brand book, brand guidelines, identity guidelines, brand bible, co-branding guidelines, brand usage guideline

What’s the Difference? Brand Book, Brand Guidelines, Brand Bible, and Identity Guidelines

A brand book is the physical manifestation of the living, breathing concept that is your brand. Without a guiding document, the Brand can spin out into an inconsistent set of representations. In an attempt to slow that process, Marketing Departments often develop Brand usage guidelines.  These guiding documents have a lot of names: Brand Book, Brand Guidelines, Brand Bible, Identity Guidelines, etc, etc, etc. But whatever you call it, the Brand Book helps to define the standard elements of the Brand identity, in an attempt to limit the inconsistency that would otherwise develop as the Brand is implemented and actively used.

There are a number of methodologies available for writing this Brand Book / Brand Guidelines / Brand Bible / or  Identity Guidelines, and there really isn’t ONE right answer.

  1. The first is a Brand Book, an overview document, describing the brand position, it’s history, how it was created and, briefly, it’s use. This document tends to be utilized as a source document for internal staff. It’s designed to help them understand the brand, and generally to understand how to use brand elements. Examples of this kind of brand book include: Santa Brand BookSun Microsystems,and Czech Design.
  2. An Identity Guidelines book is helpful for articulating to the marketing team and marketing partners the mechanics of exactly how the brand is to be used and displayed. This tends to be a very technical document. Examples of this kind of book include: Netflix,  Lloyds, and Barbican.
  3. The third, Brand Guidelines, is a combination of the first two. It addresses the philosophy through the treatment of the brand elements. Examples of this kind of book include: Skype, Jiffy Lube, and Cincinnati Children’s Hospital.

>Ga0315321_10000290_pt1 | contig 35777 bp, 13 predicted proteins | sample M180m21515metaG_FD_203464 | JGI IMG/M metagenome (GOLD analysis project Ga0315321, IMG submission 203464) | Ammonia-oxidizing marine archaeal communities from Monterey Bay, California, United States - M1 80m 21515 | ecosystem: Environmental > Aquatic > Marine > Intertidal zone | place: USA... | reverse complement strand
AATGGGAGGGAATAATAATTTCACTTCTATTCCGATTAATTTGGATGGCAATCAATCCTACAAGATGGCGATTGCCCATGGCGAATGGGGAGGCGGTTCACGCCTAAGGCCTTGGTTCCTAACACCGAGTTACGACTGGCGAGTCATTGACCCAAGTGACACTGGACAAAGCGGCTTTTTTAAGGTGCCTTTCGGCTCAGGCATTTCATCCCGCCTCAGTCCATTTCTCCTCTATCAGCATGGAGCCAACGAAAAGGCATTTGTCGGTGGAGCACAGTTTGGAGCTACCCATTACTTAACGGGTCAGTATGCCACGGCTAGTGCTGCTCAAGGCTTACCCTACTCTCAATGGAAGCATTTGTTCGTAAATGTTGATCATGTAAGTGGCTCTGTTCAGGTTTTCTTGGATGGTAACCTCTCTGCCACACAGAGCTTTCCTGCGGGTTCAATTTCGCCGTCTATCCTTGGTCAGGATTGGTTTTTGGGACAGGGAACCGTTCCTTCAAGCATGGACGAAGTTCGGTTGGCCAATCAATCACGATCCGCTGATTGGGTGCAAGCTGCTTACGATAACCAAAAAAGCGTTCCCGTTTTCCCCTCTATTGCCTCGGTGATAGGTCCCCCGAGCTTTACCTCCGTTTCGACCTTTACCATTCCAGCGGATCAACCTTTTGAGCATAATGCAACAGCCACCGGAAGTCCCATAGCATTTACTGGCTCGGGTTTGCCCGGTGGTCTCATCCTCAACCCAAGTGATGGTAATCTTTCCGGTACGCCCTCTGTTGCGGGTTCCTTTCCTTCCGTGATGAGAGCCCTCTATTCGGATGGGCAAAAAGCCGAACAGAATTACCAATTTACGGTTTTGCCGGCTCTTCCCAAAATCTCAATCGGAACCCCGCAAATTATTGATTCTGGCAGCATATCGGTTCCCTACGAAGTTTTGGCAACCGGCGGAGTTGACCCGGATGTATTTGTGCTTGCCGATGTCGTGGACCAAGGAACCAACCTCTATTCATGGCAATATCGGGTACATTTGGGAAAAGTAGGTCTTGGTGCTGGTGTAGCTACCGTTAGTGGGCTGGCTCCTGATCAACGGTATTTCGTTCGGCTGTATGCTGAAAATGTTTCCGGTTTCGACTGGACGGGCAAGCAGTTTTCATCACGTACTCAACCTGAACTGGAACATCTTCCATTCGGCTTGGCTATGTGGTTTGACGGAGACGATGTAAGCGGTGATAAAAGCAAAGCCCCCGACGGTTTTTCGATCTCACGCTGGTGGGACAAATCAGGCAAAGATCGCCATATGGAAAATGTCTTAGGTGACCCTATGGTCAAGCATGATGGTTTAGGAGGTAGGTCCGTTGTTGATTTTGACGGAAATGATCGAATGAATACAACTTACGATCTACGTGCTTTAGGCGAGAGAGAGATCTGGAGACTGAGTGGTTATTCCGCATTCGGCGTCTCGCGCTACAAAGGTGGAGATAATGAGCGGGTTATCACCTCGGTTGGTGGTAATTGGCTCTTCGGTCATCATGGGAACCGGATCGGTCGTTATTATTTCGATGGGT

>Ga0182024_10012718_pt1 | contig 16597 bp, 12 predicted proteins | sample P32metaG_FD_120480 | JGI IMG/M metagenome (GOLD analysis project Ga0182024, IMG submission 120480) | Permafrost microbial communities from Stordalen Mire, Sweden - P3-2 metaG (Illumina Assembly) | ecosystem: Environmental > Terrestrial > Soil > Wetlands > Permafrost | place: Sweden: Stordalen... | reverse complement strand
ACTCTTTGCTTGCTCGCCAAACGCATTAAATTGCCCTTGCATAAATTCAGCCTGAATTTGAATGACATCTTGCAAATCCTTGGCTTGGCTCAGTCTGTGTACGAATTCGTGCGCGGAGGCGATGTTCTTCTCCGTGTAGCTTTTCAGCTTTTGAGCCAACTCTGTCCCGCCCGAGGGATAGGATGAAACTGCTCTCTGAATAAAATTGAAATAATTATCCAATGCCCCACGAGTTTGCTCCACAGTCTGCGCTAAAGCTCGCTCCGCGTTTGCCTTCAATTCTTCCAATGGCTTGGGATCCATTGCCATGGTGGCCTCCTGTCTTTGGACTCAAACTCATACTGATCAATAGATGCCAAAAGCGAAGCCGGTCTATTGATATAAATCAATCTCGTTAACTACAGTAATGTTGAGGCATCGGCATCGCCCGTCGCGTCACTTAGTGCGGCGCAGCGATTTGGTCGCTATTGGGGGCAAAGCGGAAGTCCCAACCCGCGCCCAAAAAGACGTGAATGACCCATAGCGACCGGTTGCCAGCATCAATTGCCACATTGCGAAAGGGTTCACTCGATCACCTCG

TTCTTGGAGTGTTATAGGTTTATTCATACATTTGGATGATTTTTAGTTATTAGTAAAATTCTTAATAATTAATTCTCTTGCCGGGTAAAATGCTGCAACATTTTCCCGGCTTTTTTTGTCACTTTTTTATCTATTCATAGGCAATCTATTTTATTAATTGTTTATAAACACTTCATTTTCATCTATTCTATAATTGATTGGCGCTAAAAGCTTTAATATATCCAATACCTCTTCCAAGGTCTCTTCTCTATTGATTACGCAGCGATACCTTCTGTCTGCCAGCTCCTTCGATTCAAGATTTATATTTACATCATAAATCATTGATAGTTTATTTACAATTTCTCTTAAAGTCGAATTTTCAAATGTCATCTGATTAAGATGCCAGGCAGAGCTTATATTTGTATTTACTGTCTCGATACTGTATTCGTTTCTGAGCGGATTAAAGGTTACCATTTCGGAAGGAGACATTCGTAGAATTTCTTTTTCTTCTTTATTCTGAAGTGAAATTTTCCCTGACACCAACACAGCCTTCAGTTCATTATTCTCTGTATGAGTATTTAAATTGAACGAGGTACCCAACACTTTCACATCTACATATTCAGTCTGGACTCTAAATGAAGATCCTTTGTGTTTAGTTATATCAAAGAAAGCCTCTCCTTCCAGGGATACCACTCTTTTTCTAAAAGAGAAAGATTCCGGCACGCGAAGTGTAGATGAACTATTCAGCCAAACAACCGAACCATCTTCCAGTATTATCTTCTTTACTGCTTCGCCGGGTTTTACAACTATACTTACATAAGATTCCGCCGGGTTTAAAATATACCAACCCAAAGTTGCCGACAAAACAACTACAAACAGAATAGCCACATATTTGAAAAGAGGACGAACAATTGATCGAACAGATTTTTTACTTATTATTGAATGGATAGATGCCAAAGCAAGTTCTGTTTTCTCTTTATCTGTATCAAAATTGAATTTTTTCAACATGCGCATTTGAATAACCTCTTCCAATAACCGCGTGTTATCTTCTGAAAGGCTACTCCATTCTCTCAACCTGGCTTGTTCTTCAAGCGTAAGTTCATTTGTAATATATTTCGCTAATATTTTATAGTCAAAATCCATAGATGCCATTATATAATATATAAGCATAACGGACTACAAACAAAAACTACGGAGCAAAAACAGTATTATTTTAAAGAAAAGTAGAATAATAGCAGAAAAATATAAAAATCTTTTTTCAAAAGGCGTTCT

4. brand book, brand guidelines, identity guidelines, brand bible, co-branding guidelines, brand usage guideline
    photo credit shutterhacks

    Occasionally, where a branded product or sub-brand needs to integrated with a parent brand, it is necessary to develop Co-Branding Guidelines. While the Duke Medicine Brand Guidelines spend a lot of time cover co-branding, a separate document for each of the co-branding instances may also be developed. Examples of co-branding guidelines include: Wharton, UAB Medicine & Children’s Hospital of Alabama, and Novozymes.

The first thing you have to accept: these terms are used almost interchangeably, regardless of the type of document – so pick the phrase you like best and use it. The second encouragement I would give you – is to lean heavily toward option 1 or 3. Your Brand Story is the most important part, it gives the reader a reason to follow the guidelines and should make them feel proud to be a part of your Brand Book.

Your Brand Deserves a Brand Book

No matter what you call it, or what it’s scope is,  your Brand deserves to have a Brand Book to protect and shelter it from “good intention” and “bad taste.” Have I convinced you that you need a Brand Book? Good – just continue reading this Brand Book Tutorial to learn how write your own Brand Book, Brand Guidelines, Brand Bible, or Identity Guidelines, your Brand will thank you for it.

See more from the Brand Book Tutorial Series


  1. says

    Is there any publication where I can find info about classification of the brand books? I need it for my BA Thesis.

    • says

      I’m sorry, I’m not aware of any one publication that has those definitions Adrian. I’d love to read your thesis when it’s completed though, would you share it?

  2. Mark says

    Do you know of an online resource for creating a brand book? In other words, a cloud solution that would step the user through the different elements of a brand book and build it online. Nice discussion of brand books- thank you.

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